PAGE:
I tried to imagine how Mr. Churchill would handle this repartee if he were here. I knew then that he wouldn't have. I decided simply to ignore it - and enjoy the time the three of us would share once there.

"Willi is not going to be a happy boy, Robbie," Barry said, his face suddenly serious.

"We'll be back home before the end of the week," I told him.

"Of course we will," Eliza seconded quickly.

"I don't know - the poor kid has had a whole series of knocks in a really short period of time," Barry explained, looking directly at me. "You're the one secure thing in this whole new world that he's been thrown into. And you need a chance to relax completely - away from all that stuff that filled your head all the time in London."

"Dagold arrives for Christmas tomorrow," Eliza offered. "And Willi will have Aunt Alice watching over him like a mother hen. He won't even know we're gone."

  "You'd better tell him," Barry said. "Privately. Robbie, make it a man-to-man talk - maybe he'll understand that your going is a duty or something."

"I suppose so," I mumbled as I turned back to the hall, already planning how I would handle telling the boy. I thought, however, that Barry was greatly exaggerating how Willi would take my departure. The boy had behaved perfectly normally the last month in London since I'd brought him to England.

* * *

I followed the path through raised flower beds and found Aunt Alice sitting on a bench in the centre of the garden. The green of the holly bushes and the red of their berries added a festive colour to the winter bleakness around us.

Willi ran back and forth along the path that led back to the outbuildings. He had what looked like a model aeroplane in his hand. I nodded to her and looked down the path to see my new son pretending to be a bomber.

"He's a good boy, Robert," she said softly, following my gaze. "He will be a Baron worthy of you when that time comes."

"I can only hope, Aunt." I took a deep breath and looked back at her. "I'm going to France for a few days."

"That's what that Mr. Churchill wanted with you then?"

"You knew he was here?"

She giggled like a small girl, her strong face breaking into a broad grin. "Robert Adshead! There is nothing that happens at Bellingham Hall that I don't know about. Nothing."

"Elizabeth and Barry will be with me." She arched a brow and fixed me with her gaze. "It's nothing dangerous, Aunt. They're perfectly safe. I'm only going to brief a member of the French government about what I saw in Germany - him and some officers from their army."

"And Elizabeth needs to accompany you?"

"Max convinced Churchill that the two of them would provide me a cover if anyone became interested in my presence there."

"You'll watch her carefully?"

"If I get involved, Barry will accompany her everywhere, Aunt Alice."

She stood and pulled her coat close. "Then I think you'll need to tell your heir about your plans, Robert." She glanced up the path at the boy now moving towards us. "I'll leave you men alone."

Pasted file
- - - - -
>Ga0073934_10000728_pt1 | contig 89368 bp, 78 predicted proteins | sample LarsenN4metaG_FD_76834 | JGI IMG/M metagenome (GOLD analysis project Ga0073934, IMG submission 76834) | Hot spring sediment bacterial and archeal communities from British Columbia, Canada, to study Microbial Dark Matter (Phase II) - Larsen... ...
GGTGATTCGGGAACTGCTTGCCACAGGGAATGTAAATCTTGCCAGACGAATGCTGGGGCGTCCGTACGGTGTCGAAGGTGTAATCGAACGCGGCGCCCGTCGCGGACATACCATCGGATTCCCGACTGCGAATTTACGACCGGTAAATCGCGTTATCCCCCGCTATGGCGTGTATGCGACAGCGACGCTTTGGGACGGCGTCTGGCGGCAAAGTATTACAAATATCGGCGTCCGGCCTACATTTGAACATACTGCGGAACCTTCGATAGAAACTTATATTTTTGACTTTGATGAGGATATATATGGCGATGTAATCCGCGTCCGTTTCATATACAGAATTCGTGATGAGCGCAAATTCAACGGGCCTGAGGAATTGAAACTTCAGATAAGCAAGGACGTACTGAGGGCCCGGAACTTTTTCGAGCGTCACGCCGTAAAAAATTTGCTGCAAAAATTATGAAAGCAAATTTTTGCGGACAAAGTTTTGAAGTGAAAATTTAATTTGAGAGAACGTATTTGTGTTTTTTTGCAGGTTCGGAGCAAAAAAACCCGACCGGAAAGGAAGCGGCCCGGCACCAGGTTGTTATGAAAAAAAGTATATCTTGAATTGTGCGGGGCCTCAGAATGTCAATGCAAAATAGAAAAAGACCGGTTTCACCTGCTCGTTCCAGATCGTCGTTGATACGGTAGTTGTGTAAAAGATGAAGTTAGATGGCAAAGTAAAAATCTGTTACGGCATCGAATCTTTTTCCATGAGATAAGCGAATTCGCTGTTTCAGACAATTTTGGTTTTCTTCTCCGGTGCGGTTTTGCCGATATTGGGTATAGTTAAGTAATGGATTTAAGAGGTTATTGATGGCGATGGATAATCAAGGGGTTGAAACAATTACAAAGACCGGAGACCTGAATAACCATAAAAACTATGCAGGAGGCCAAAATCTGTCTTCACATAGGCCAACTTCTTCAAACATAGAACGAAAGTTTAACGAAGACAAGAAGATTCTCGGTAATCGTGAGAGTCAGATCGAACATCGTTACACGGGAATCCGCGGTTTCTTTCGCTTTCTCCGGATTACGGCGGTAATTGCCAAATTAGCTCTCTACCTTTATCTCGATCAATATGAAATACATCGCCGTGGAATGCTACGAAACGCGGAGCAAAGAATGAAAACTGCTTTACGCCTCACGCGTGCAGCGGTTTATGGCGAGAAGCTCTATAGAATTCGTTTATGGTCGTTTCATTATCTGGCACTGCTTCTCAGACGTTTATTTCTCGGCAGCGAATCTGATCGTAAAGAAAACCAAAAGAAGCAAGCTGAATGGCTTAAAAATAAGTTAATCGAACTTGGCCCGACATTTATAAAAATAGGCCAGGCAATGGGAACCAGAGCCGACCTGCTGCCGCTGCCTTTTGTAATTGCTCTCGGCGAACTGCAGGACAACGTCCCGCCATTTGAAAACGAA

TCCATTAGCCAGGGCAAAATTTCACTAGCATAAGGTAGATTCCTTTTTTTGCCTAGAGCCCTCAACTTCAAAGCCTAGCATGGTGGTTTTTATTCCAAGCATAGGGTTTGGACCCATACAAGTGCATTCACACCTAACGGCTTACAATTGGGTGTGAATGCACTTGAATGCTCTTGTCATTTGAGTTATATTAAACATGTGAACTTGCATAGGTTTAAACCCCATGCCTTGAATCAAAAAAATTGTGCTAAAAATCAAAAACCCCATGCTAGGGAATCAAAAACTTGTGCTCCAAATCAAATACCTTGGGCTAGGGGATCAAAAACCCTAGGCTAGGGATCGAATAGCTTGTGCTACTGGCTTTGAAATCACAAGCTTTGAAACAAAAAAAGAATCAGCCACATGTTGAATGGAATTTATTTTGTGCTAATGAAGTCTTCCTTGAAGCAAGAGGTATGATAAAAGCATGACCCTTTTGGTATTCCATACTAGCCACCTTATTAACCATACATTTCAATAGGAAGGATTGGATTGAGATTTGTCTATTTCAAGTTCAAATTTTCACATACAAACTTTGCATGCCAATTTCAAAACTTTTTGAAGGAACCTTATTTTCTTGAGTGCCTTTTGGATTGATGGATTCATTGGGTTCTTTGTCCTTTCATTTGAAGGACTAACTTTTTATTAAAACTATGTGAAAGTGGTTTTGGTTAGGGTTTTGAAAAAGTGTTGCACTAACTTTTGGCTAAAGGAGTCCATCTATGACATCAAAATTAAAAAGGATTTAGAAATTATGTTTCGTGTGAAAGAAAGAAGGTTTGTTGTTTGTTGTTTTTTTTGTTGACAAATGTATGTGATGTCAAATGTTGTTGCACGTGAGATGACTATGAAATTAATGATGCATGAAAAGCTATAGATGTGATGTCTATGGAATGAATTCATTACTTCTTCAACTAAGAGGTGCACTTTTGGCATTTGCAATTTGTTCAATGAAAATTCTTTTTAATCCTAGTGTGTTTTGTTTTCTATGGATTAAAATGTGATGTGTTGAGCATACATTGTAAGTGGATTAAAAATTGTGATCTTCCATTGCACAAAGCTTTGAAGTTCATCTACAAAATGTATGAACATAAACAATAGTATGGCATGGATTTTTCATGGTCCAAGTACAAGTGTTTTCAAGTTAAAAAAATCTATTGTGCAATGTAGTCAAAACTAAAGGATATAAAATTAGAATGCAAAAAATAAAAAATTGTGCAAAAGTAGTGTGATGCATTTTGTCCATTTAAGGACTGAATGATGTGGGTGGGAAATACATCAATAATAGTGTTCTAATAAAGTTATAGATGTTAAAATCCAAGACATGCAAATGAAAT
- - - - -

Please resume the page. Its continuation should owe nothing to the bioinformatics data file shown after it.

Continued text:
"Hello, Willi," I called to the boy. "Please come here. We need to talk."

I heard the rustle of my aunt's skirts as she left me. I watched as my son came closer, his face lit up by both the air's chill and an inner fire I could only guess at. "You've decided Father Christmas can give me my own horse then?" he asked as he neared me.

I chuckled and held out my arms to him. He dropped his aeroplane down in a flower bed and flew to me, nearly knocking me over. "You'll say yes to Father Christmas, won't you?" he demanded against my ear. "About the horse?"

"Do you think you're old enough, Willi?" I asked. "A horse is a lot of responsibility, you know-"

"Please, Uncle Robert!"

"We'll see, Wilhelm. I really must think about it first, though." I set him down. "Let's walk a bit, shall we?"

We walked along the garden path, Willi holding my hand possessively. I couldn't remember a time in my own childhood when my father had allowed me to hold onto him as this lad now did me. My throat tightened; his hand in mine felt damned good. At that moment, I pitied my father for never having learnt how good a young boy's trust felt.

We reached a bench and I sat down, pulling him to me. "You're a big boy, aren't you?" I asked in German. I wanted him to understand me completely.

He stepped back, pulled himself to attention, and studied my face. "I am not an infant any more, Uncle Robert. I am the Graf von Kys."

"Good!" I breathed a sigh of relief. I told myself that this was not going to be anything like difficult as Barry had imagined. "His Majesty's Government have asked me to carry a message to France-" He continued to study my face. I felt strangely like a bug under a microscope. "I have to go, Willi - but I'll be back in plenty of time for Christmas," I finished hurriedly.

"You can't go!" He stared at me, his blue eyes large.

"Oh, let's be serious here, lad. There's nothing dangerous about going to a stodgy old government minister and delivering a message to him. I'll be home before you can even miss me."

"You're going to leave me then?" He pushed off my lap, his feet finding the ground.

"Dagold will be here tomorrow, before we leave-"

"I don't want to see Vati's whore!" he cried.

"Willi!" I growled with shock. Where had he learnt that word?

His face contorted and his small hands became fists. "I'm tired of speaking English all the time," he hissed, continuing to speak in German. "It is a pig's language. And England is a pigsty."